E3 2012: The Tomb Raider Rape Problem
By Alex Cranz
The new Tomb Raider game, due out next year, is a big deal. If you want to see women heroines in your video games it is absolutely critical. Every single developer is watching this game with bated breath. If it doesn’t do well than every failure in the game will be placed squarely on Lara Croft’s slight shoulders and we’ll never get another female lead outside of hypersexualized Lollipop Chainsaw heroines ever again.
So you can understand how it is frustrating as hell that every bit of footage we’ve seen for the game so far indicates a story that is exploitative as hell. Watching trailers and gameplay footage from the game is like sitting through a “woman’s power” film from the early 70s.
I mean. I get what they’re trying to do. They’re putting Lara through her paces. They’re beating her down and beating her up. In the first hour of the game she’s nearly drowned, impaled on the ribs of a corpse after a fall and goes toe to toe (quite literally) with a cannibal. And that’s awesome and crazy and cool I guess. I’d have no problem with a male character going through the same. Would you?
But then there’s this quote from Crystal Dynamics Executive Producer (one of the head honchos behind the development of the game) Ron Rosenburg:
RON: “And then what happens is her best friend gets kidnapped, she gets taken prisoner by scavengers on the island. They try to rape her, and-”
KOTAKU: “They try to rape her?”
RON: “She’s literally turned into a cornered animal. And that’s a huge step in her evolution: she’s either forced to fight back or die and that’s what we’re showing today.”
The clip in question is cut all to hell so though it looks very sexual in the trailer it could very well end up NOT being an out and out attempted rape in the final game. In fact studio head Darryl Gallagher said as much later.
“In this particular selection, while there is a threatening undertone in the sequence and surrounding drama, it never goes any further than the scenes that we have already shown publicly.
Sexual assault of any kind is categorically not a theme that we cover in this game.”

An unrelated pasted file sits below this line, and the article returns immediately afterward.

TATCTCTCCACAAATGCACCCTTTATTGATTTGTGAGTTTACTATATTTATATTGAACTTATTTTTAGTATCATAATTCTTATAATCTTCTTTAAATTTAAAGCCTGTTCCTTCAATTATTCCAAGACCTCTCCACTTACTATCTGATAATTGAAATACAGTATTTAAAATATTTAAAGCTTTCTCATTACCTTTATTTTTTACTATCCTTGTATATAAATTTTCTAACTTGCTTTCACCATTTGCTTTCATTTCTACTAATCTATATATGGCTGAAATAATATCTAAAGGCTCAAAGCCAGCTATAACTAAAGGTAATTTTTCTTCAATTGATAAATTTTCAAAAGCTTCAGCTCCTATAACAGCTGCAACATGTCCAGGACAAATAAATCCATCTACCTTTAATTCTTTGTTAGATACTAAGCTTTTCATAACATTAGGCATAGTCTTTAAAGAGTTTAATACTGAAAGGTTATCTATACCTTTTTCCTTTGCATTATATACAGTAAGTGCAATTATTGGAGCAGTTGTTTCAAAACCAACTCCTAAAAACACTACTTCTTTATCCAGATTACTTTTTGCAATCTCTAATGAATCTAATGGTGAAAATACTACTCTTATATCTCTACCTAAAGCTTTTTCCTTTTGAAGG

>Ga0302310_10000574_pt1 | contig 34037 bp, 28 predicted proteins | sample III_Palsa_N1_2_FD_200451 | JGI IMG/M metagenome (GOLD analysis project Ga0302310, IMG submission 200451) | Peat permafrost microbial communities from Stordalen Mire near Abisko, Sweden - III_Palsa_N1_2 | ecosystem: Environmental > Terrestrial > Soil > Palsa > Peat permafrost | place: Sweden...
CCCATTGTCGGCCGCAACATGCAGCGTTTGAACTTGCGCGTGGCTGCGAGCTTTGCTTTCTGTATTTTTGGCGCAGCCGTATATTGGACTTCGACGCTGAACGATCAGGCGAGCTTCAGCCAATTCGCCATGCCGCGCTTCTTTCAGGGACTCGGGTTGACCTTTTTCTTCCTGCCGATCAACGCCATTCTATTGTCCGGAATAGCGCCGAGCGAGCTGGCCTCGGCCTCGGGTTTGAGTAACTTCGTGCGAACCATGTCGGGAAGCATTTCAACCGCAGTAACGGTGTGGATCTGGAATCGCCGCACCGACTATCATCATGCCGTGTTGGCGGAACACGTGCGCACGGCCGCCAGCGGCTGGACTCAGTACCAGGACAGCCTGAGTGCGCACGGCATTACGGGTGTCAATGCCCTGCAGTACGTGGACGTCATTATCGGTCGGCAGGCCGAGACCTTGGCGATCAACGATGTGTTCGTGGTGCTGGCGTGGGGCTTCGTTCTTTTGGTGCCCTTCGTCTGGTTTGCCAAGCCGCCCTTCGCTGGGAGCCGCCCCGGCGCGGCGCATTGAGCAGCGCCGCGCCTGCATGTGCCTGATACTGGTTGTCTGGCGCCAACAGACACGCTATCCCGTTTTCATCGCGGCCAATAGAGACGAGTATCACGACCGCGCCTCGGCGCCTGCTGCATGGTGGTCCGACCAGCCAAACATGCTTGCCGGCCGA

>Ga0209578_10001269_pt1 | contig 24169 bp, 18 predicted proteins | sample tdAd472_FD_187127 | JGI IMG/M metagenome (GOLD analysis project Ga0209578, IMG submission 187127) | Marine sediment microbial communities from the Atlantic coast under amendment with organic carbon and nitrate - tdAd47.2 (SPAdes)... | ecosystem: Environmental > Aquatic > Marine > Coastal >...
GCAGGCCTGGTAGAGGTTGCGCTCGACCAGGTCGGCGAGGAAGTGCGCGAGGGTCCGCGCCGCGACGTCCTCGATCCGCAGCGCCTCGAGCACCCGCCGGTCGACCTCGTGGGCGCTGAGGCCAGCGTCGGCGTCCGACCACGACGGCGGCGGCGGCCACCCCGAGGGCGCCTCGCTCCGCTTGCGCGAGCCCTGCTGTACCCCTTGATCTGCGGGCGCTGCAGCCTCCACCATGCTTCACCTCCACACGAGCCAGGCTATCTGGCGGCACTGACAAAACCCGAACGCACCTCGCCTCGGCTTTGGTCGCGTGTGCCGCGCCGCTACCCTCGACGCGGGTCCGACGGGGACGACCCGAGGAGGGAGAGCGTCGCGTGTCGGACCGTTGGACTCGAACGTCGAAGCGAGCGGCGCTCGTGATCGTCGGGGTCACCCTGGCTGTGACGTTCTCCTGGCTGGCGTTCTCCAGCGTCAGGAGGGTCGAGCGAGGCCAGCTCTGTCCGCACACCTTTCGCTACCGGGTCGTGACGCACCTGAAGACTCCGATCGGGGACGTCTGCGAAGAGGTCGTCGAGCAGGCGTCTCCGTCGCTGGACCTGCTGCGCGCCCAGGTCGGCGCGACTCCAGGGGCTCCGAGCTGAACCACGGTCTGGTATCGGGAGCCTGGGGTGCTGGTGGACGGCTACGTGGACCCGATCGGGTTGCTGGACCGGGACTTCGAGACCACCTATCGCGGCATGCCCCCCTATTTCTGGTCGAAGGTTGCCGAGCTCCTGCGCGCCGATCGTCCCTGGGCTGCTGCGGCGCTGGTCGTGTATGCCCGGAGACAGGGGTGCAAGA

Thing is when I saw the footage at E3 it raised one of my very luscious eyebrows. It had a “rapey vibe,” but it was also so quick and featuring a big guy and a young and broken woman that I was afraid I was misinterpreting it. I can see how dudes might not recognize that what they see as a fight many women (and apparently one male executive producer) see as “he wants to rape me.”
As much as Crystal Dynamics wants to make it clear that sexual assault doesn’t occur in the game they’ve got to recognize something. Women are exploited daily. Sexually. Physically. Psychologically. Women get nervous if a guy walks too closely behind them and we abhor blind internet dates because we’re trained to believe every man we don’t know is a sexual predator out to rape us. We turn on the television and we see women beaten, raped, and murdered at an alarming rate. Slasher films? Populated with the buxom bodies of the dead. When a guy is dragged through the mud and impaled on corpses and taken advantage of physically in video games and films it’s engaging because that isn’t as common and there isn’t the constant underlying fear of sexual assault.
Outside of prison movies our minds simply don’t go there when men tussle. But they will always go there when a large and aggressive man violently engages a smaller woman. Especially if she’s bound. Especially if there is below the belt contact of any kind. It’s just a matter of fact.
And it sucks. Because personally I want my badass female heroine to have all sorts of shit rain down on her head and rise above. I want to see her put through her paces. I want to know that she’s so dangerous the guys aren’t thinking about what they’re penises could do to her they’re think about how to survive when she brings the pain. Who doesn’t! But because of the rape culture we live in you have to be so extraordinarily careful with how you beat her down otherwise the story isn’t about her coming back to pwn faces. It’s about the systematic abuses she suffers.
Let’s put it in the most simplest of terms: right now it looks like Lara and the other women of Tomb Raider (of which there are more than one and I’m actually really stoked about her saving a BFF instead of just herself or an old man) are Jon Voight/Ned Beatty in Deliverance. If you want to make your heroine badass and put her through hell then make her glistening human perfection of Burt Reynolds creeping up from the river with an arrow notched.
Or better yet check out the film Eden, where a woman is held captive in the middle of the desert by armed thugs, bikers and crooked US Marshalls, beaten, tortured, and raped and then kills her captors and escapes all without being visually exploited once on film.